LIMESTONE, Maine — While revisiting northern Maine last week, a former Loring Air Force Base airman recalled how he and his KC-135 Stratotanker crew were involved in a dramatic rescue mission over the Atlantic Ocean three decades ago.

Ron Craft, who was stationed at the base from 1981 to 1985, is finishing a book about the rescue and is negotiating to have it adapted into a screenplay, with hope that portions of the film could be shot at the former base one day.

Craft, the guest speaker at the annual open house dinner for the Loring Military Heritage Center on July 26, said he was only 23 years old when he got his first chance to travel off base on a trip escorting 24 F-4 Phantom fighter jets across the Atlantic on Sept. 5, 1983.

The fighter jets didn’t have the capacity to fly long distances without refueling, so the trip to an Air Force base in Germany required six Boeing KC-135 tankers to escort them.

Craft, the assistant crew chief on the tanker loaded with 70,000 pounds of fuel, said that about midway across the Atlantic one of the fighter jets started having mechanical issues.

The crew made the decision to reroute the tanker and jet to make an emergency landing at the Gander International Airport in Newfoundland, Canada.

“We turned for Newfoundland because this was the closest piece of dirt to us,” Craft said. “We were hovering over 30-degree water with 60-foot swells. We could see the foam coming off the water at 1,600 feet in the air.”

As the fighter jet made its way toward its target, an oil leak forced an entire shutdown of one of the jet’s two engines. Capt. Robert E. Goodman, the tanker’s commander, told the crew to try to hookup the refueling boom to the fighter jet to help pull it along, according to the U.S. Air Force’s account of the incident.

At this point, because of the engine problems, the fighter jet was tilted at a 45-degree angle, Craft said, struggling to keep its altitude as it slowed down. The tanker slowed down to 230 mph — 50 percent slower than normal flight speed — to try to connect to the disabled aircraft.

The fighter pilot “had a little bit of lift, and he’s going so slow. A fighter can’t go that slow,” Craft said. “The slow speed put the jet in danger of losing the lift needed to stay airborne, which would have sent the plane plummeting into the Atlantic.”

Craft explained that by this point, the F-4 had lost all its hydraulics and couldn’t turn right. Craft recalls that the F-4 was flying at a virtual crawl, as it attempted the 500-mile journey toward an emergency landing in Newfoundland.

The refueling tanker that Craft was on had its landing gear down and its engines at idling speed in an attempt to slow down enough to match the jet’s speed and perform a midair tow.

“If the tow, which was actually a refueling boat used as a dive bar, didn’t hook on to the jet, the two pilots inside would have had about 90 seconds of consciousness after hitting such frigid Atlantic,” Craft said.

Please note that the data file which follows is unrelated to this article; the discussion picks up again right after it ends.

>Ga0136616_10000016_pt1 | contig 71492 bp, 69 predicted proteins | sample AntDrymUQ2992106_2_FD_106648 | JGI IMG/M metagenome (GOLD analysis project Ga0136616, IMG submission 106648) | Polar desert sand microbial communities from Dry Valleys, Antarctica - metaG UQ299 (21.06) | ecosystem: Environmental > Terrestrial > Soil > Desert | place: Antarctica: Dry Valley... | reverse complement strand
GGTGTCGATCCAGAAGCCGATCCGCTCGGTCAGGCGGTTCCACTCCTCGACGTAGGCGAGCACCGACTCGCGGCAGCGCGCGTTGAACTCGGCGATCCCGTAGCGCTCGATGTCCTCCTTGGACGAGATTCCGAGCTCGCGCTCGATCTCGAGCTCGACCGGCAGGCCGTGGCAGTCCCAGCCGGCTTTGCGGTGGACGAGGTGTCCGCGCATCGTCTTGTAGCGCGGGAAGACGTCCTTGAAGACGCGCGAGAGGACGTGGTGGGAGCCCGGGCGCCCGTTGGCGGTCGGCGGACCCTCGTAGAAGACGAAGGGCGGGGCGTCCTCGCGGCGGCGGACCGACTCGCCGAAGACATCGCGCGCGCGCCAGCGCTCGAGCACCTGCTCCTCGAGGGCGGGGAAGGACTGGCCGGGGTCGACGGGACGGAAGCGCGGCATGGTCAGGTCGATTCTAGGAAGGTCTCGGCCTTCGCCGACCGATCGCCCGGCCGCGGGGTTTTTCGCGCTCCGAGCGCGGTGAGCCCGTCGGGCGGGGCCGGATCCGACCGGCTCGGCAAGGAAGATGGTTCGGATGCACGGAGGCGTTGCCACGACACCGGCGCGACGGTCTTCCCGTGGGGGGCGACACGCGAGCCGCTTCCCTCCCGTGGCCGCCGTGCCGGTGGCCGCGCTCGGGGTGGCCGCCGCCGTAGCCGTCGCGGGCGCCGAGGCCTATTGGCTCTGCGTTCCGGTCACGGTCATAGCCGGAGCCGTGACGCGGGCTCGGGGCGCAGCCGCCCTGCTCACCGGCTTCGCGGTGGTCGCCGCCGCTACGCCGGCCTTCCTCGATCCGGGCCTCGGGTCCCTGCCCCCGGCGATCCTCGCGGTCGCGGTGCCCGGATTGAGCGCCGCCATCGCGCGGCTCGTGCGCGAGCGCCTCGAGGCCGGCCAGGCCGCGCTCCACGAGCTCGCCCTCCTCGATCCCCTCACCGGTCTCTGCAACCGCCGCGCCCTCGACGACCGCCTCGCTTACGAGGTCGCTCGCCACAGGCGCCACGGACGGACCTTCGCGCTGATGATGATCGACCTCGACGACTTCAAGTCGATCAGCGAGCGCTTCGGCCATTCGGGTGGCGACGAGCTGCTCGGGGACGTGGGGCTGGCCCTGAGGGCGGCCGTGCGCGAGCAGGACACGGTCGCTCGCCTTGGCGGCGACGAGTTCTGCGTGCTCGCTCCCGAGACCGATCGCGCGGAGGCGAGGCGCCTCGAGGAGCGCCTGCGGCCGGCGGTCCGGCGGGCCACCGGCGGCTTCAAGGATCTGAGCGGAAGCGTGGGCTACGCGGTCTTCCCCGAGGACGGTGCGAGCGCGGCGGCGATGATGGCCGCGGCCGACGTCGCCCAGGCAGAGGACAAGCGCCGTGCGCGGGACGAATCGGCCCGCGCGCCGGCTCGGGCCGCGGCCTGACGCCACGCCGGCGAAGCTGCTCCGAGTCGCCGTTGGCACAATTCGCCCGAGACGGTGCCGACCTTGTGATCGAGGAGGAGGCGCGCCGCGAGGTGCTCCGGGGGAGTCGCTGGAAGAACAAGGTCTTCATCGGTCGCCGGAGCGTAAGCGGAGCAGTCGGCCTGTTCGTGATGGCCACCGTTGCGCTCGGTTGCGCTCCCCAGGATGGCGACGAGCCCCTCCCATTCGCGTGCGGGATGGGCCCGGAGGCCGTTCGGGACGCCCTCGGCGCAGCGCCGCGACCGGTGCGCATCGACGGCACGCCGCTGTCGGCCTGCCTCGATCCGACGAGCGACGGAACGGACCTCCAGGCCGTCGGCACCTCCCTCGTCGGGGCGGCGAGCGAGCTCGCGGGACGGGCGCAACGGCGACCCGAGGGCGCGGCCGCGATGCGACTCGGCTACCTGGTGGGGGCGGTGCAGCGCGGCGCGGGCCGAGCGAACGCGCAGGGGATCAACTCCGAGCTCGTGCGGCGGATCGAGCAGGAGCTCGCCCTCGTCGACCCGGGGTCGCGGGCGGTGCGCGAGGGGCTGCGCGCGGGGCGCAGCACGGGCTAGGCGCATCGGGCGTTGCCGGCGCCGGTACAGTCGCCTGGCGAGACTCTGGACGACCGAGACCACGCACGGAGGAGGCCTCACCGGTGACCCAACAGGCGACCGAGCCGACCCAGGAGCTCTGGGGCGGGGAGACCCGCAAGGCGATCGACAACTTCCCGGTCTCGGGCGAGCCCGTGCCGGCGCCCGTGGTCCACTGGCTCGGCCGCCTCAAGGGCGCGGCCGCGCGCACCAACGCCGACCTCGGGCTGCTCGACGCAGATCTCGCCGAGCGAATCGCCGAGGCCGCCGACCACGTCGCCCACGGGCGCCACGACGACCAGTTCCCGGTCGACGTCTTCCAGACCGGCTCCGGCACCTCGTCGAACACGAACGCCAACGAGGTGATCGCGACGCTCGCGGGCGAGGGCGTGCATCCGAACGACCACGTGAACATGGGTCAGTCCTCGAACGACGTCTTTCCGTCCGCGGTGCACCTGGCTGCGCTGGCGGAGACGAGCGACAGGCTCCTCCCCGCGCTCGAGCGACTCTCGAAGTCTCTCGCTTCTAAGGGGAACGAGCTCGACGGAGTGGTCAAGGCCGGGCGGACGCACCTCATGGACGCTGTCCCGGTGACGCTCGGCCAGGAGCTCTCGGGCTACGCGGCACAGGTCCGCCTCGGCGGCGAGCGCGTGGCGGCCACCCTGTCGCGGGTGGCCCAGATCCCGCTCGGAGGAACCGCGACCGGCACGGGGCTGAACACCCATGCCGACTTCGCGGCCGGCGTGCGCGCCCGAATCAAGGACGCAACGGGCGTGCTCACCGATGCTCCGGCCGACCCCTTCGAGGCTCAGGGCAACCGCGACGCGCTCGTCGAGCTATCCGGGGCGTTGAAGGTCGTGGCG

Despite all the challenges, the crew managed to safely assist the fighter to Gander.

Craft is attempting to capture the imagery and emotions of the midair rescue over the Atlantic Ocean in his book, “Hell Over High Water.”

Craft said he was so young and inexperienced at in-flight missions at the time that he thought this kind of activity was routine.

He later realized the magnitude of what had occurred: The flight crew saved the lives of two F-4 pilots, completing a rescue attempt that had never been practiced.

He has teamed up with Mark Roemmich, CEO and president of Noble House Entertainment, to finish the book and adapt it into a screenplay that Roemmich will write. Roemmich will also be directing the film once it is ready for the silver screen, Craft said.

Craft said he also has been in discussion with members of the Loring Development Authority and hopes that a large portion of the adaptation can be filmed at the former Loring Air Force Base.

He plans to dedicate the book to all service men and women for the heroism they display on a daily basis. Craft will distribute copies of the book to veterans recovering at the Walter Reed Military Medical Center, to thank them for their dedicated service.

“With this book, I’m just trying to show that this was just one of the millions of incredible acts of bravery performed by our service men and women every day,” Craft said. “It’s just their job.”

After the 1983 incident, the crew of the KC-135 received the Mackay Trophy, given by the U.S. Air Force for “the most meritorious flight of the year.”

Craft is currently accepting donations to help with funding the film project and can be reached at (203) 305-0412. More information can be found on Craft’s Hell Over High Water Facebook page.